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Top 8 today

Top eight stories for today including the Supreme Court ruled Alabama adopted a congressional map that diluted the votes of Black residents; A former Kuwaiti minister of defense was given a new chance to claim he's the rightful owner of the so-called Mountain in Beverly Hills; An adviser to the EU’s top court approved Amazon’s sweetheart tax deal with Luxembourg, and more.


Bolstering Voting Rights Act, Supreme Court finds violation in Alabama

Alabama adopted a congressional map that diluted the votes of Black residents, the Supreme Court ruled Thursday, siding with civil rights groups.

Voting rights activists march outside of the Supreme Court on Aug. 2, 2021. (AP Photo/Jose Luis Magana)

As wildfire smoke chokes East Coast, Senate tackles federal firefighting challenges

As the nation's capital braved a second day of hazardous air contamination thanks to wildfires blazing in Canada, federal officials told members of the Senate that the government is underpaying and overworking wildland firefighter forces.

A thick layer of smoke blankets the Washington Monument as the Marine Corps honor color guard rehearse in Washington on June 8, 2023. (AP Photo/Jose Luis Magana)

Click here to listen to the latest episode of Courthouse News’ podcast Sidebar, tackling the stories you need to know from the legal world.

Americans express skepticism of race in college admissions ahead of big Supreme Court ruling

With only weeks to go before the Supreme Court is expected to rule on a landmark case that could end affirmative action, researchers announced Thursday that the majority of Americans could support that result

Graduates walk at a Harvard commencement ceremony held for the classes of 2020 and 2021 in Cambridge, Mass., on May 29, 2022. (AP Photo/Mary Schwalm)


Lawyer who cited bogus legal opinions from ChatGPT pleads AI ignorance

A New York lawyer whose court filings included fake case citations generated by ChatGPT apologized Thursday afternoon for getting duped by the artificial intelligence tool, but the federal judge overseeing potential sanctions appeared unlikely to show any mercy.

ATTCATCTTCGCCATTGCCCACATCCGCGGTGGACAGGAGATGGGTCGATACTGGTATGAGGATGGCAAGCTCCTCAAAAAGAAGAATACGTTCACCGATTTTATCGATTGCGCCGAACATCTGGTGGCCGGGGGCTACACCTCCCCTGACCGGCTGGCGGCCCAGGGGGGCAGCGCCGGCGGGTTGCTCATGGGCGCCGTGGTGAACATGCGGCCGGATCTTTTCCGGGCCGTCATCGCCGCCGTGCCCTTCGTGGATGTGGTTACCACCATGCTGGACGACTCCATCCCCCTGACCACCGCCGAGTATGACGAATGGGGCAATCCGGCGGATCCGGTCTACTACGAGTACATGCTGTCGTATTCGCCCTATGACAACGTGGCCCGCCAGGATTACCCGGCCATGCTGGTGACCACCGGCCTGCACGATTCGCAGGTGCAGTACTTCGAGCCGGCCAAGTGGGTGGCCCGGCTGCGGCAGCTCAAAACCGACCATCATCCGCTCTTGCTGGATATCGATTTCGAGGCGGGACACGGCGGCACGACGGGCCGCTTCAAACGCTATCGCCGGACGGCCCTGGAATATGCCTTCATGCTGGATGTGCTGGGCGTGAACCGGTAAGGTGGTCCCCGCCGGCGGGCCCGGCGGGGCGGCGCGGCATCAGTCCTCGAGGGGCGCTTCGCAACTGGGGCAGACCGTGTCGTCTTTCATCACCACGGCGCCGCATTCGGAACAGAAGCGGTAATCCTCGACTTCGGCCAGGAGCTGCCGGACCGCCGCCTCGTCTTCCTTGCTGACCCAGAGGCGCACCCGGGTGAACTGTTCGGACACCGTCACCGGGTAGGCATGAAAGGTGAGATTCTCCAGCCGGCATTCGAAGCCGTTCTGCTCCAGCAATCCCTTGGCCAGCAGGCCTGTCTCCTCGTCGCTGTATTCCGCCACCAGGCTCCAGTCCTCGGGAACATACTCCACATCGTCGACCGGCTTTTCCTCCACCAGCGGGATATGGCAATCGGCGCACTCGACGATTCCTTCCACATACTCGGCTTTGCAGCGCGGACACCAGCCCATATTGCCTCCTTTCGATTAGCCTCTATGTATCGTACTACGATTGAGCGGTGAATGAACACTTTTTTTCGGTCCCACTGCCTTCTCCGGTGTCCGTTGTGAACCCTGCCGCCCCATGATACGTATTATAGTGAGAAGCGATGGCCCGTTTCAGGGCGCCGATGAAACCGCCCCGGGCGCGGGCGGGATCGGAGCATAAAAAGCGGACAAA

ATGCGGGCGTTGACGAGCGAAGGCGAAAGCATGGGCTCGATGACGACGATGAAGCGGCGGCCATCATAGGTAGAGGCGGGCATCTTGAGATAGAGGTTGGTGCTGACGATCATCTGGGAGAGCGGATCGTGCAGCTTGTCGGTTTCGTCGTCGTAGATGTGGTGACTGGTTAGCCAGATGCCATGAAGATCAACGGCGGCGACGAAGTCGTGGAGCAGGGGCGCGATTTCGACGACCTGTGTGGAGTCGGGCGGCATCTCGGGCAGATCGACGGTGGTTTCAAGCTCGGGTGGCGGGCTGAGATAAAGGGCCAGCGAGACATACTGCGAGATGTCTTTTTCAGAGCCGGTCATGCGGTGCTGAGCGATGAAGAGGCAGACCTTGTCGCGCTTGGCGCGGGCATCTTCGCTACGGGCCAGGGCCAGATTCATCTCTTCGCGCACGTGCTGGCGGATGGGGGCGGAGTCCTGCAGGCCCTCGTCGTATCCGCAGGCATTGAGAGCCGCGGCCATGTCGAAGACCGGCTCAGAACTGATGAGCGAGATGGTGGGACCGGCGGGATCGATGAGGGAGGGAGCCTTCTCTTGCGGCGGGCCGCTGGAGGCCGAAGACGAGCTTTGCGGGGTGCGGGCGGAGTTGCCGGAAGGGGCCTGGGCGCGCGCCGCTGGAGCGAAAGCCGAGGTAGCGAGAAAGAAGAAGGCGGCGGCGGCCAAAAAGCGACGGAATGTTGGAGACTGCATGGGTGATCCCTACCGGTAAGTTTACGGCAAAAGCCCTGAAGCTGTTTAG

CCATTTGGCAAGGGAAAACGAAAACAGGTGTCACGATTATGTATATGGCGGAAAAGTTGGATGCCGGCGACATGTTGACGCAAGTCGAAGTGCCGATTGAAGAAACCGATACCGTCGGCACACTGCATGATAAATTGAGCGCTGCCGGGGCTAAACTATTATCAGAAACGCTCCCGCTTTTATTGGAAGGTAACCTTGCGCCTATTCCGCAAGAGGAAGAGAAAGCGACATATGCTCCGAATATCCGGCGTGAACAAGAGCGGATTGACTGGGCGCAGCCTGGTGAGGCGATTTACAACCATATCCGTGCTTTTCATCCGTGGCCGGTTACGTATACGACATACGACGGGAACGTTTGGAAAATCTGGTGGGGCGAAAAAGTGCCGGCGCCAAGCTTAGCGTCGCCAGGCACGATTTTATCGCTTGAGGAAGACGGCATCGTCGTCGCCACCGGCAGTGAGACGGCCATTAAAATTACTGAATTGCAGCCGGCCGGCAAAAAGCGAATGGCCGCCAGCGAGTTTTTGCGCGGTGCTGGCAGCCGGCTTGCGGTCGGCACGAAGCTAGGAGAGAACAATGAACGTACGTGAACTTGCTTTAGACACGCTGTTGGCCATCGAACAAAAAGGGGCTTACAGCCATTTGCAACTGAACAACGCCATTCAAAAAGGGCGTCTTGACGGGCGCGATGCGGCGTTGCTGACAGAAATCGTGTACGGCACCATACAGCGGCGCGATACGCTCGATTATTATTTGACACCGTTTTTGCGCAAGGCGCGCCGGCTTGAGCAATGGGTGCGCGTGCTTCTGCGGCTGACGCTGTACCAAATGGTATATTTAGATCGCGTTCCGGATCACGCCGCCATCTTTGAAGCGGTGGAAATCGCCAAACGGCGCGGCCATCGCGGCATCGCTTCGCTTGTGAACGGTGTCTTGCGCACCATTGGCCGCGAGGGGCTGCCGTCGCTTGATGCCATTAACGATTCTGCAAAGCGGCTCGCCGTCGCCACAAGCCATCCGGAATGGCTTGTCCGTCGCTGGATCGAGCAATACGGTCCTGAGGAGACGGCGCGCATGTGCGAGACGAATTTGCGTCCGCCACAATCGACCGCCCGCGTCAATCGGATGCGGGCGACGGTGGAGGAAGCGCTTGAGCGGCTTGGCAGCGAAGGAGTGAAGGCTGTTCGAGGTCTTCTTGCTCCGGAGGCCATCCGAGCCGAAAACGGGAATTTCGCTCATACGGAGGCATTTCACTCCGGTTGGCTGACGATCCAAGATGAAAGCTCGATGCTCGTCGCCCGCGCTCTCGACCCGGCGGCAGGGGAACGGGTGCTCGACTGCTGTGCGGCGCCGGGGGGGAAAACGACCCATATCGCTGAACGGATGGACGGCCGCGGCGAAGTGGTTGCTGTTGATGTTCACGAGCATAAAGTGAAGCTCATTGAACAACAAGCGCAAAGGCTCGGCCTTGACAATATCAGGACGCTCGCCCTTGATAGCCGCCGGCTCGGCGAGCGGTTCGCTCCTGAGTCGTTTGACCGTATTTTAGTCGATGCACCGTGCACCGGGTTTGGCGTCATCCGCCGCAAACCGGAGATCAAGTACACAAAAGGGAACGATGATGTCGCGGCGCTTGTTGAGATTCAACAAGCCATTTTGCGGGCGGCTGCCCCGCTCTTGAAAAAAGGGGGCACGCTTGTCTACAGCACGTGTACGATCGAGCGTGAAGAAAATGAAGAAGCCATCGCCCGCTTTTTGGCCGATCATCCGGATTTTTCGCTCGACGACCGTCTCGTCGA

New York attorney Steven Schwartz leaves Manhattan Federal Court after a June 8, 2023, hearing in which he apologized for using the AI chatbot ChatGPT to generate bogus case citations for legal research. (Josh Russell/Courthouse News Service)

Ex-Kuwaiti minister gets new shot at claiming ownership of Beverly Hills ‘Mountain’

A former Kuwaiti minister of defense was given a new chance to claim he's the rightful owner of the so-called Mountain in Beverly Hills, a 157-acre plot of undeveloped land that at one point was valued at $1 billion.

Rodeo Drive in Beverly Hills on March 21, 2012. (John O'Neill/Creative Commons via Courthouse News)


Amazon tax deal with Luxembourg OK’d by court adviser

A sweetheart deal in Luxembourg that allegedly allowed retail giant Amazon to avoid millions of dollar in taxes was not improper and the European Commission wrongly classified it as illegal state aid, an adviser to the European Union's top court said Thursday.

An Amazon logo on the company's building in Schoenefeld near Berlin, Germany, March 18, 2022. (AP Photo/Michael Sohn, File)

Mexican justice in thesis scandal claims vindication from technicality

Lawyers for an embattled Mexican Supreme Court justice accused of plagiarizing both her undergraduate and doctoral theses premiered the latest installment of what has become a laughter-eliciting affair for the country’s legal community. 

Supreme Court Justice Yasmín Esquivel Mossa, seen here in a photo taken from her Twitter account, is accused of plagiarizing her undergraduate thesis. (Twitter via Courthouse News)


Octopuses adapt to temperature shifts by rewiring brain

From escaping tanks for stolen midnight fish snacks, opening jars, and playing little tricks on biologists, what can’t octopuses do? They can even, according to a new study, rewrite their genetics to accommodate for environmental changes.

The California two-spot octopus (Octopus bimaculoides) is native to the coast of California and Mexico and is identified by their bright blue eyespots. (Roger T. Hanlon/Marine Biological Labratory)
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